Long Frozen Organisms in the Arctic Awakened, Hinting at Life on Other Planets
In recent years, researchers have reawakened life in frozen organisms in the Arctic permafrost, bringing them back to life. These studies are now challenging accepted ideas as to the resilience of lifeforms, indicating the future of the environment after global warming , and even the chances of life on other planets. They have revived moss and even worms that had been assumed dead in glaciers and in the frozen earth but are now often being revealed by thawing glaciers.
Moss Revival After 150 Years
In 2009, Catherine Le Farge, an evolutionary biologist, and her colleagues were working at the edge of a massive glacier known as the Teardrop, in Northern Canada. She came across a number of specimens of moss “of the species Aulacomnium turgidum finally free from its icy entombment,” according to Stuff. There were some green tints on the plant, even though it had been frozen in ice since the mid-19th century.
This material was presumed to be dead but the verdant hues on the moss indicated to Le Farge that this was something worth investigating. She decided to bring the samples back to her University in Edmonton and placed them in nutrient-rich soil in a bright and warm environment. After a period of time, a number of the mosses came into leaf, despite being ‘dead’ for over a century. Le Farge is quoted by Stuff as stating that "We were pretty blown away."
The moss had desiccated in the extreme cold and this meant that it did not become frozen solid. Typically, ice can form in the tissues of living and dead organisms and this means that it “can shred cell membranes and other vital biological machinery” according to Stuff. This unique biological characteristic of moss meant that it could be revived.
Frozen lifeforms, such as the moss, have been successfully revived. (angelacina1 / Public Domain )
Frozen Worms Awakened
Following on from the work of Le Farge and her colleagues, other scientists have begun to revive frozen organisms. Peter Convey and his team from the British Antarctic Survey have “awakened a 1500-year-old moss buried more than three feet underground in the Antarctic permafrost,” according to Annith. It appears that the frozen ice can preserve the mosses from environmental damage and the radiation that can lead to the break-down of their DNA and preserve the plants.
Researchers have been able to renew and bring to life bacteria and complex multiple cell organisms that have been entombed in glaciers . One of the most exciting instances of this is the work of Tatiana Vishnivetskaya, from the University of Tennessee, on nematodes (roundworms), that are thousands of years old and were found in the Tundra of Siberia.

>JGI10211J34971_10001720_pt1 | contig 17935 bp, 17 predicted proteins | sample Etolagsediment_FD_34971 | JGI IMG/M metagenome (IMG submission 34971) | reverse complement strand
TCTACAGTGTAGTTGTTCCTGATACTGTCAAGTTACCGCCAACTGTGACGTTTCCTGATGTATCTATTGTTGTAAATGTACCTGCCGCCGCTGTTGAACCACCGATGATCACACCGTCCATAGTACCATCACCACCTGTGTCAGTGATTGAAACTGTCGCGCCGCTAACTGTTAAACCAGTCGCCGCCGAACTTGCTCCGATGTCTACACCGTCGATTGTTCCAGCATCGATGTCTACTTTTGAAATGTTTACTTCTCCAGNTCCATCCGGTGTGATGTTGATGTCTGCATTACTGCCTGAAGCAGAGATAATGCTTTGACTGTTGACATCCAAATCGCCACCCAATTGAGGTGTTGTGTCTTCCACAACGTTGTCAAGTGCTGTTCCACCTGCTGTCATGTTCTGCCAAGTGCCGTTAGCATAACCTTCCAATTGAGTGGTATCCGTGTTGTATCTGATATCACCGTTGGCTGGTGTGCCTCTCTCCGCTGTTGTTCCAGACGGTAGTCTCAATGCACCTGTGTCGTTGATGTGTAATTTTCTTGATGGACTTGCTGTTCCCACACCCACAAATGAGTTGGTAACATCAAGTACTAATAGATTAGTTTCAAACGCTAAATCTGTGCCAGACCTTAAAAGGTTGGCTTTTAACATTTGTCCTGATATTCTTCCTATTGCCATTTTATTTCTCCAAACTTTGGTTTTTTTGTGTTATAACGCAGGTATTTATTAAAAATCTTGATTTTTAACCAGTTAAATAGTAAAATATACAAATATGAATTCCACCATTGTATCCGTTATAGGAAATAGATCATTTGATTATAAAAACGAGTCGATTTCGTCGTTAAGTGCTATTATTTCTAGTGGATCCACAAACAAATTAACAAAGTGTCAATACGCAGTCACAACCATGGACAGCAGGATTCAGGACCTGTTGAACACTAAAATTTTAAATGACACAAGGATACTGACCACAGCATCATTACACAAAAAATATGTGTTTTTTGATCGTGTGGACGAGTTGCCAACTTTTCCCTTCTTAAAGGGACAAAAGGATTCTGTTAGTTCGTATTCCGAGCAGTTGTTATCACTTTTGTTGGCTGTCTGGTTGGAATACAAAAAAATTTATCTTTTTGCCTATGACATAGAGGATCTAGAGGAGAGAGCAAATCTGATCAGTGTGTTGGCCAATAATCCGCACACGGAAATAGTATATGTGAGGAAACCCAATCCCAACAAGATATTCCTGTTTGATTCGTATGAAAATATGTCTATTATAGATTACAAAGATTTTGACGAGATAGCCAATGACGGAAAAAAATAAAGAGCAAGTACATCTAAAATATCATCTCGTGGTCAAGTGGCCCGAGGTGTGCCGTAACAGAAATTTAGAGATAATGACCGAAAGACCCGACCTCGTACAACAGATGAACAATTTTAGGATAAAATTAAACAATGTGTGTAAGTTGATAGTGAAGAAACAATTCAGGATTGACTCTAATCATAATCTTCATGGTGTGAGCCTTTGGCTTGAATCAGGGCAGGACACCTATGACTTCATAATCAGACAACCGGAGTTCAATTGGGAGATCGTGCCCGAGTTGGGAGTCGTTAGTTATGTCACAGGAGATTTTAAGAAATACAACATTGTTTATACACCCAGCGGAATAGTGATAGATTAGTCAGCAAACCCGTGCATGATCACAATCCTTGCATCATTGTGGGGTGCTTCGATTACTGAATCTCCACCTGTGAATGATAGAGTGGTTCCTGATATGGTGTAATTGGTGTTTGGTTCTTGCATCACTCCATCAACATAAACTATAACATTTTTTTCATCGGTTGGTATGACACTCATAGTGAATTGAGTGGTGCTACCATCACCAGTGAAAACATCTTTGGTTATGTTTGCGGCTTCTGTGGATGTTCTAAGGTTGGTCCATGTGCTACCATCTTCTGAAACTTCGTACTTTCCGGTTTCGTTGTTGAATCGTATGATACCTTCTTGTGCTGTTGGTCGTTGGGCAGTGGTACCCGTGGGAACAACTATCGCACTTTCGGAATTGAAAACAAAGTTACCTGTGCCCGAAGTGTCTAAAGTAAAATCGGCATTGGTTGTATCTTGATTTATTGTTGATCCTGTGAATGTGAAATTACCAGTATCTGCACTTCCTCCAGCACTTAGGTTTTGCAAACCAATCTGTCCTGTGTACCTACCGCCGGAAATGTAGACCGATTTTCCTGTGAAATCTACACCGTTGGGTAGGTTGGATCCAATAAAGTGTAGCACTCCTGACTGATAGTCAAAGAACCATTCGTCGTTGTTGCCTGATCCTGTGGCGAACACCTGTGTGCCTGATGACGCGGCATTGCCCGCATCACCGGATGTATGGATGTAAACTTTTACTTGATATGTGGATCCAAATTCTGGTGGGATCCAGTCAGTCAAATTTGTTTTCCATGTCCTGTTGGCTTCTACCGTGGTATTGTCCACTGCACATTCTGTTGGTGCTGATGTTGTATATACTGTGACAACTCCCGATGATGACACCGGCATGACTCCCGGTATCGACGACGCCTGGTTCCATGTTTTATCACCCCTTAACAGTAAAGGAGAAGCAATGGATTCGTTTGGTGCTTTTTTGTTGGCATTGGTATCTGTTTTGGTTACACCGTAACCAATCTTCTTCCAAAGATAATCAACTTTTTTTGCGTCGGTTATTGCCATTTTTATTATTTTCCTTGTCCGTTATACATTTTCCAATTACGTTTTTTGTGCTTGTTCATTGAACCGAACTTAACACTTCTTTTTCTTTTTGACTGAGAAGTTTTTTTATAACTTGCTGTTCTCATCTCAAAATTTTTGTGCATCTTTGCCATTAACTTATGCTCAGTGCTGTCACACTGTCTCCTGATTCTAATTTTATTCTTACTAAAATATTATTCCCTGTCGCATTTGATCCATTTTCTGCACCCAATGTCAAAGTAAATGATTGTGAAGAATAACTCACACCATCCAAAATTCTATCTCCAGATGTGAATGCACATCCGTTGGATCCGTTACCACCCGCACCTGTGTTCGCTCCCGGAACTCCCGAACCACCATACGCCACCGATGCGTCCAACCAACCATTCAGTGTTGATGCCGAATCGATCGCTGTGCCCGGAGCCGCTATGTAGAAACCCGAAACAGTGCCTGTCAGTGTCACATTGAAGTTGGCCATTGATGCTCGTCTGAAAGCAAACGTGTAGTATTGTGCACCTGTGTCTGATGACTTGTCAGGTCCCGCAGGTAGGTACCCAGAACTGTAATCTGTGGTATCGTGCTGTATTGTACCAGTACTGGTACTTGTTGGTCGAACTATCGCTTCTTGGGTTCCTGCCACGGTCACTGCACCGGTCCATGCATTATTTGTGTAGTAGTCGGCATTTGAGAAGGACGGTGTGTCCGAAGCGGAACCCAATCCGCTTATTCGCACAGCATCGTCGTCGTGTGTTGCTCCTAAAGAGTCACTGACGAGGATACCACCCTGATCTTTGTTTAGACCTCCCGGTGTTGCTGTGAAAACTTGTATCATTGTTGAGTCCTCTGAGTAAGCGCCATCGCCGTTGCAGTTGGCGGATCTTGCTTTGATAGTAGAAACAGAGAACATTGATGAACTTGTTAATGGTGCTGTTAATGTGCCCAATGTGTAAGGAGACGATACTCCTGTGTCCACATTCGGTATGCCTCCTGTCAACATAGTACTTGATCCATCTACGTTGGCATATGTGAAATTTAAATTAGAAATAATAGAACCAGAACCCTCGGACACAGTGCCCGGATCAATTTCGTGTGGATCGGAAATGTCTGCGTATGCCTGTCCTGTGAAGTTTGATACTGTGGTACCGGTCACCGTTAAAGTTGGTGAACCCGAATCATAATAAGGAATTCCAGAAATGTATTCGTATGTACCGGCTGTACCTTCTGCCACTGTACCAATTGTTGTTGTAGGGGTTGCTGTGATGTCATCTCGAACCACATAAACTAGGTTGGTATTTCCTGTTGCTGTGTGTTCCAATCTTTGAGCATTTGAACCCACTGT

She announced an ‘accidental discovery’ when she was working with the organisms in Petrie dishes says Stuff. The scientist saw the worms reawakening , even though they had been frozen for thousands of years. Her work has shown that it is not only a simple organism that can survive in the brutal environment of extremely low temperatures.
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Researchers have revived frozen lifeforms from the Arctic, such as worms. (John Donges / CC BY-SA 2.0 )
The recent research has shown that desolate areas like the Arctic are not just dead zones. Instead, it appears that “glaciers and permafrost are not merely graveyards for multicellular life” according to Stuff. It is also showing that a select few species have great resilience.
It also appears that some organisms can wait for a more favorable environment as part of their survival strategy. They are able to stay literally frozen in time or become ‘ zombies’ until conditions mean that they can be revived.
What Does This Say About Life on Other Planets?
Some believe that the ability of organisms to survive in the extreme cold can have repercussions for the possibility of life on other planets . If lifeforms can survive in a glacier could they not also survive in apparently desolate and uninhabitable worlds ? The resilience of certain organisms may make it more probable that life may exist elsewhere in the universe.
Northern polar ice cap on Mars. Does the ice hold frozen lifeforms? (Fabio Bettani / Public Domain )
The discovery that some organisms can survive in the extreme cold can help us understand how areas, which are now frozen, may look after global warming. As the glaciers and permafrost thaws and retreats, it means that something that can survive in the ice can re-colonize the environment. For example, mosses can flourish once again and prepare the way for other plants and even animals to colonize formerly frozen lands.
The studies by Le Farge, Covney, and others are demonstrating that ancient life can be renewed and the resilience of some forms of biological life . This is very positive given the growing concerns over the environment. The research may give hope that life will be able to survive even the impending environmental disasters predicted by many scientists and environmentalists.
BAS, the team studying the frozen lifeforms, research stations in the British Antarctic Territory. (Ravenpuff / CC BY-SA 3.0 )
Top image: Ellesmere Island Canada where researchers are reviving frozen lifeforms. Source: James / Adobe Stock.
By Ed Whelan